The Greenland halibut or Greenland turbot (Reinhardtius hippoglossoides) belongs to the Pleuronectidae family (the right eye flounders), and is the only species of the genus Reinhardtius. It is a deep water fish, ranging between about 200 and 1,600 m (700 and 5,200 ft), and is found in the northern Atlantic and northern Pacific Oceans. It has a variety of other English vernacular names including black halibut, blue halibut, lesser halibut and Newfoundland turbot.
The Greenland halibut is a flatfish, and the left eye has migrated during the fish's development so that it is on the right side of the head. However, in this fish, it has not moved as far as in bottom-dwelling flatfish and the fish can probably see forwards. The Greenland halibut can swim in a vertical position and both sides of its body are a speckled brown colour, but the left side is rather paler than the right. This fish is used for human consumption and is caught mostly by trawling. Greenpeace considers the fishery unsustainable and has added the Greenland halibut to its seafood red list.
Its morphology with the left eye positioned on the dorsal ridge of the forehead gives it an appearance of a cyclops when looking straight at it. The central position of the left eye in the Greenland halibut probably gives it a much wider range of peripheral vision in comparison to other flatfish where the eye has migrated completely. The body shape is elongated and compressed dorsal-ventrally and muscles on both sides are equally developed. Both sides are pigmented; however the left blind side is slightly lighter in color than the right side. The maximum length is about 120 cm and the maximum weight is about 45 kg, the normal length is 80–100 cm and they usually weigh 11–25 kg.
Its physical appearance suggests it to be a vigorous swimmer that can swim in a vertical position. Vertical swimming has been observed during tagging experiments. However, video analyzing of Greenland halibut behavior in front of a bottom trawl showed no sign of swimming in a vertical position. Even though most Greenland halibut are caught in bottom fishing gears (trawl, longline and gillnet) they have also been caught in surface drift nets which indicates that they can have a pelagic occurrence. Stomach analysis has also shown that the diet consists mostly of pelagic or bathypelagic organisms. Even though the Greenland halibut is a flatfish it does at times behave more like a roundfish.
It is a deepwater fish distributed mostly from 200 to 1600 m, but has been caught in deeper depths of 2,200 m (7,200 ft). It is mainly found in waters with temperatures from 1-4 °C, but has also observed at sub-zero temperatures down to -2.1 °C. It has a circumpolar distribution in the Northern Hemisphere and is found in both the North Atlantic and the North Pacific oceans. In the North Pacific it ranges from the Sea of Japan near Honshu northwards to the Chukchi Sea, east through the Aleutian Islands, and south as far as northern Baja California in Mexico. In the North Atlantic it occurs from England to northern Norway, Iceland and eastern Greenland in the east and from Newfoundland to north-western Greenland in the west.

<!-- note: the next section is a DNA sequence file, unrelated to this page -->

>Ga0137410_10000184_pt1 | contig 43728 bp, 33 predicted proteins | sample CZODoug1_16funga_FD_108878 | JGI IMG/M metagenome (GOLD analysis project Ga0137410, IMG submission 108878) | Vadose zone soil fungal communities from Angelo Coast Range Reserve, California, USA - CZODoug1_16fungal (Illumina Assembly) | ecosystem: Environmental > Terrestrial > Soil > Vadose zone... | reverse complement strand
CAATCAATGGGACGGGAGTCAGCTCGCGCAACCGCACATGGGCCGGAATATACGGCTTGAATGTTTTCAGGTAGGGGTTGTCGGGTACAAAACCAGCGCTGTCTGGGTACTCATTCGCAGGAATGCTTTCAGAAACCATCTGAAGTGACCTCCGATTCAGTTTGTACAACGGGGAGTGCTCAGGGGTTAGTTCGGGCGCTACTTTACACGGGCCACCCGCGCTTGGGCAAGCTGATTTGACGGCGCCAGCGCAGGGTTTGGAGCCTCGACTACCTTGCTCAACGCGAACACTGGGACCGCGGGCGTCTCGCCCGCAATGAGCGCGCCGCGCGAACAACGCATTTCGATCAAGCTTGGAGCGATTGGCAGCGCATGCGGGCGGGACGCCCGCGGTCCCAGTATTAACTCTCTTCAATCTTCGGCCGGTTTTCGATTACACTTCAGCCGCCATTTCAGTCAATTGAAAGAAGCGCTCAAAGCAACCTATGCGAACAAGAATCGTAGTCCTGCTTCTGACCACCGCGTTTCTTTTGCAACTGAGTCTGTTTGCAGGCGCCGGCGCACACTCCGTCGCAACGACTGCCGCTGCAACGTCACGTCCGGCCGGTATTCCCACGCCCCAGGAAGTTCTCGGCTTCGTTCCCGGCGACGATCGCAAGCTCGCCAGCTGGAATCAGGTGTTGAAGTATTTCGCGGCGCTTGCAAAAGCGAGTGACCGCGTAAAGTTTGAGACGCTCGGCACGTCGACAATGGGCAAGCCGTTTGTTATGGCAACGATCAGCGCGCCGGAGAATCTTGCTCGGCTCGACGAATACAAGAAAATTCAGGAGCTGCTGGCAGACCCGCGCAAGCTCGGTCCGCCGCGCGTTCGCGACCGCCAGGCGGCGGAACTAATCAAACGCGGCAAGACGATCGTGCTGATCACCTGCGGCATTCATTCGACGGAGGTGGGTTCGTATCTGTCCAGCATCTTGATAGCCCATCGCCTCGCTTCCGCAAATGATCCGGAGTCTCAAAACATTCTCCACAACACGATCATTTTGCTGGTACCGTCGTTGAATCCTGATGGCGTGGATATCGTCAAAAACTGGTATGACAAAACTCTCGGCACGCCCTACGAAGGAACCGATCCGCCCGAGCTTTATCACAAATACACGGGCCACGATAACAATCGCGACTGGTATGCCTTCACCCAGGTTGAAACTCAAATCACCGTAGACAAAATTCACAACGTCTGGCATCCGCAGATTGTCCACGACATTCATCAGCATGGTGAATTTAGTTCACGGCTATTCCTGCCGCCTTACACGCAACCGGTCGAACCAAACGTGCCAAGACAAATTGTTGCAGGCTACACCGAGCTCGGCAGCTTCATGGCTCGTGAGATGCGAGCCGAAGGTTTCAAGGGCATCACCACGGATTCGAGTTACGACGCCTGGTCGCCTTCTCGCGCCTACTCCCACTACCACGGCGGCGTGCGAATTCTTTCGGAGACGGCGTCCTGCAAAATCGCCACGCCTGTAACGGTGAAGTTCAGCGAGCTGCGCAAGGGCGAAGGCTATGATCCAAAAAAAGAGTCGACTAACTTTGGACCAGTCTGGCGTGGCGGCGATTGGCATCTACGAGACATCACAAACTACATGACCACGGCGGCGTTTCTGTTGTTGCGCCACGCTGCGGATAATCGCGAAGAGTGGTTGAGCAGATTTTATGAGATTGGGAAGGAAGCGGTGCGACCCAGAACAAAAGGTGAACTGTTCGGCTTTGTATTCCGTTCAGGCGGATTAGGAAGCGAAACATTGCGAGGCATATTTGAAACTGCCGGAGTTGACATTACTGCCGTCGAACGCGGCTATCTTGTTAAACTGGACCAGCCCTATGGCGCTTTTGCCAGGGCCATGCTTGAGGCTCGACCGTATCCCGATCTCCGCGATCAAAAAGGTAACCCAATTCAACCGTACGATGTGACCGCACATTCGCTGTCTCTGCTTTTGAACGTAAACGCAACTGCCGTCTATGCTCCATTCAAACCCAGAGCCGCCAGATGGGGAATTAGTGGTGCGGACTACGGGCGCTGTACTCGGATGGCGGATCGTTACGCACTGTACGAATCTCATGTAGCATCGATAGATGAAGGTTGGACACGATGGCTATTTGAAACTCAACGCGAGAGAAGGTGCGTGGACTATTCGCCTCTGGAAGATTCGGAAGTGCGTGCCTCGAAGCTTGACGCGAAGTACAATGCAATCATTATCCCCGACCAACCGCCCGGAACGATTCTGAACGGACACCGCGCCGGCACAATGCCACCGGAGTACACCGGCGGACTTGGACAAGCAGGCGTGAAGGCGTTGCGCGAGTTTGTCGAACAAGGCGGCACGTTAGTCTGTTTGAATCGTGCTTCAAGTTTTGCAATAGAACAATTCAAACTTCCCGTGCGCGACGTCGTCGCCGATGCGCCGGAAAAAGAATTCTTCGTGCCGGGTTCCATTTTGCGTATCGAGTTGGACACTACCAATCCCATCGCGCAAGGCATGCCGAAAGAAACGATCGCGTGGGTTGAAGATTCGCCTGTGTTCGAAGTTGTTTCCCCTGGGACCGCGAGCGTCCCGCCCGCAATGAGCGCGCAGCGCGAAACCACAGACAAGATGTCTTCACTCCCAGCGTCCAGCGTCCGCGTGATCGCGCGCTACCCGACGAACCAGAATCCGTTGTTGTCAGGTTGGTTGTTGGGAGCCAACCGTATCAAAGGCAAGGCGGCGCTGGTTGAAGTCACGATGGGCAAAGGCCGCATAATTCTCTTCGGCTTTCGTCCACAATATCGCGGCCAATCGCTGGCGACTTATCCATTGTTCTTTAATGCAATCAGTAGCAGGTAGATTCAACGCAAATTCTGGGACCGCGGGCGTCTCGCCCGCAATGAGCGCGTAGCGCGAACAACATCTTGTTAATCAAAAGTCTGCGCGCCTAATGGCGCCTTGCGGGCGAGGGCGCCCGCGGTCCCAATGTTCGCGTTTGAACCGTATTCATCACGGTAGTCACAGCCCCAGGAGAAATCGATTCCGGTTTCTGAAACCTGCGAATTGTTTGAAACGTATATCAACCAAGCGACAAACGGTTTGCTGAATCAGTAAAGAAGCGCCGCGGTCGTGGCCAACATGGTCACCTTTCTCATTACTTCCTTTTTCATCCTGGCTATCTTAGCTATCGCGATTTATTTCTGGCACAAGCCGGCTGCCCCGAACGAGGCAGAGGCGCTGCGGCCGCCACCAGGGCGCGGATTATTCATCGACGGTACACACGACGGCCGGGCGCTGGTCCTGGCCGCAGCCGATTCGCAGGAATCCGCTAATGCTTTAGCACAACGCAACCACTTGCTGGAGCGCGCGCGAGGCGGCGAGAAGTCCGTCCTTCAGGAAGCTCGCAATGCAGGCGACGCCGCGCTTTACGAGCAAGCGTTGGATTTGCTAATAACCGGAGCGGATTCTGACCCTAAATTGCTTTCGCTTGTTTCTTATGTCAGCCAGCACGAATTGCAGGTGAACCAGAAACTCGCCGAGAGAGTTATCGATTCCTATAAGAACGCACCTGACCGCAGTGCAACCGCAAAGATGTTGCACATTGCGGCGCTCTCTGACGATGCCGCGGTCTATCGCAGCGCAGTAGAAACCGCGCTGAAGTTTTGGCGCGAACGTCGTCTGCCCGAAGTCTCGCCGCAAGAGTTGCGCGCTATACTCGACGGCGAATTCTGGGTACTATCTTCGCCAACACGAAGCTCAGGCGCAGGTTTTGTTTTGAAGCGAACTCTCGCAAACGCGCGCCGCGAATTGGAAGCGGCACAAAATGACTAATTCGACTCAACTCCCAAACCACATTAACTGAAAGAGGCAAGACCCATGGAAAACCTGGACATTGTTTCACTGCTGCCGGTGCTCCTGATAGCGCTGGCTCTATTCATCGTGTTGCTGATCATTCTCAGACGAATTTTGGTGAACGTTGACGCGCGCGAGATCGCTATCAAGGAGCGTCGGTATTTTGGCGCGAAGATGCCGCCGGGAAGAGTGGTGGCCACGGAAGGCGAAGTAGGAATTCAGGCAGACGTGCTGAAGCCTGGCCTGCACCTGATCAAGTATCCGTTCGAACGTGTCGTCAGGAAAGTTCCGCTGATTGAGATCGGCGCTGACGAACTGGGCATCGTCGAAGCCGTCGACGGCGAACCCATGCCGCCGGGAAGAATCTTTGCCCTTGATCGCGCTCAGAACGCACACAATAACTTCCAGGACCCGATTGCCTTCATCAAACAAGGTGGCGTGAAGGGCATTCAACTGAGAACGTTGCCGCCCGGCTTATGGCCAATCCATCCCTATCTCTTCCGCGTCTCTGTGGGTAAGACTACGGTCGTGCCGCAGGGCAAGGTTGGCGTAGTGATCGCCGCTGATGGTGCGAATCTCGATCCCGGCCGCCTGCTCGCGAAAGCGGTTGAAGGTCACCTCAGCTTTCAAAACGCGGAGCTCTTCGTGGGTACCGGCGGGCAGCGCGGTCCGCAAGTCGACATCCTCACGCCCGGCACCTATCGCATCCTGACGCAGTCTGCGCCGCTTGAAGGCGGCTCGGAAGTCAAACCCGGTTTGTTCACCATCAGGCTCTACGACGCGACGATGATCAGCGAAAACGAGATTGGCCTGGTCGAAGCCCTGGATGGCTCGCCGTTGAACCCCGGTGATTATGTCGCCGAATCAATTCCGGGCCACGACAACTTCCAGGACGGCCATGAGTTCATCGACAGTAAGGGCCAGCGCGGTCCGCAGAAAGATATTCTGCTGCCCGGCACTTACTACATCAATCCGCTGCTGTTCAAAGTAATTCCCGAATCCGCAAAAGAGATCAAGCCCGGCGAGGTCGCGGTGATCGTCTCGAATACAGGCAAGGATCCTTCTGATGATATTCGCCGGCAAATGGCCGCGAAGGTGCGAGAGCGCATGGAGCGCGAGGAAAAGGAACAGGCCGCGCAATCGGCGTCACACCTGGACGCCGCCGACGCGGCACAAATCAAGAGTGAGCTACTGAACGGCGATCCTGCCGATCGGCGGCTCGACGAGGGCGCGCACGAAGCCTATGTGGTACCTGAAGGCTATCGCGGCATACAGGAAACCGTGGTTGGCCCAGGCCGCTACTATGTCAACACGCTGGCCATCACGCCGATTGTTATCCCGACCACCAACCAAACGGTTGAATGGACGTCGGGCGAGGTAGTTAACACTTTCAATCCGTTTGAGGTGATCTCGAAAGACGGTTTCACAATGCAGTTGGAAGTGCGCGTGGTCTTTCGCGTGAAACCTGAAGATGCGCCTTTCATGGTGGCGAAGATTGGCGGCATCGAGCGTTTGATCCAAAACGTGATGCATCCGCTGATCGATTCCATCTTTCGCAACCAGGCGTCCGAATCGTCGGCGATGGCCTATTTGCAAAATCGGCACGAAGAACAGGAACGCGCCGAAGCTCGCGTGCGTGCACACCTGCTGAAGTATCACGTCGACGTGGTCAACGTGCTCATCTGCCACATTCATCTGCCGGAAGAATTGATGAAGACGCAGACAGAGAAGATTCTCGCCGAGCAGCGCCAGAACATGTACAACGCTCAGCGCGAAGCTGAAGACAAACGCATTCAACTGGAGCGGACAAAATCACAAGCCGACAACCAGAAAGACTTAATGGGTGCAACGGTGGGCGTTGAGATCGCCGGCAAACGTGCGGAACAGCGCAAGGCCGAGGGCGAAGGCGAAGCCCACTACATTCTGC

Habitat and biology
The Greenland halibut is an arctic species which is found at depths of 200–2000 m, mainly between 500m and 1000m. However, it is often caught pelagically and it is thought that it swims on its ventral edge rather than on the blind side. It is an active, mid-water predator which feeds on prawns, fish such as Atlantic cod, Artic cod, eelpouts, capelin and redfish), and squid. It spawns at depths of 700–1500 m during spring and summer, from April to July at temperatures of 3-5 °C. Its eggs, larvae, and postlarvae are free-floating in deep water. The larvae complete their metamorphosis on attaining a length of 6-8.5 cm; the young fish tend to occur in the shallower areas than the adults.
In 2010, Greenpeace International has added the Greenland halibut to its seafood red list. "The Greenpeace International seafood red list is a list of fish that are commonly sold in supermarkets around the world, and which have a very high risk of being sourced from unsustainable fisheries. Although in 2017 the Marine Stewardship Council certified that the fishery for Greenland halibut was sustainable. This species is mainly caught using long lines. The meat is regarded as inferior to that of the Atlantic halibut and it is marketed fresh or frozen and is normally consumed either steamed or fried. In 1999 the total landings reported to the Food and Agriculture Organisation was 115,326 tonnes. The largest catches were reported from Greenland (34,481 t) and Norway (18,810 t). In 2001 1.078 tonnes were landed in Scotland with a value estimated at £1,885,000 but the Scottish Government reports that 33% of the catch is lost as the species has thick skin, high fat content and a low meat yield.
- Munroe, T.; Costa, M.; Nielsen, J.; Herrera, J. & de Sola, L. (2015). "Reinhardtius hippoglossoides". The IUCN Red List of Threatened Species: e.T18227054A45790364. Downloaded on 26 March 2018.
- Froese, Rainer and Pauly, Daniel, eds. (2018). "Reinhardtius hippoglossoides" in FishBase. February 2018 version.
- "Reinhardtius hippoglossoides (Walbaum, 1792)". FAO Specie Factsheets. Food and Agriculture Organisation Fisheries and Aquaculture Department. Retrieved 26 March 2018.
- "Greenland Halibut". Partner Seafood. Retrieved 26 March 2018.
- Greenpeace International Seafood Red list
- "Arctic Greenland halibut certified as sustainable". Marine Stewardship Council. 31 October 2017. Retrieved 26 March 2018.
- "Greenland Halibut". Scottish Government. Retrieved 26 March 2018.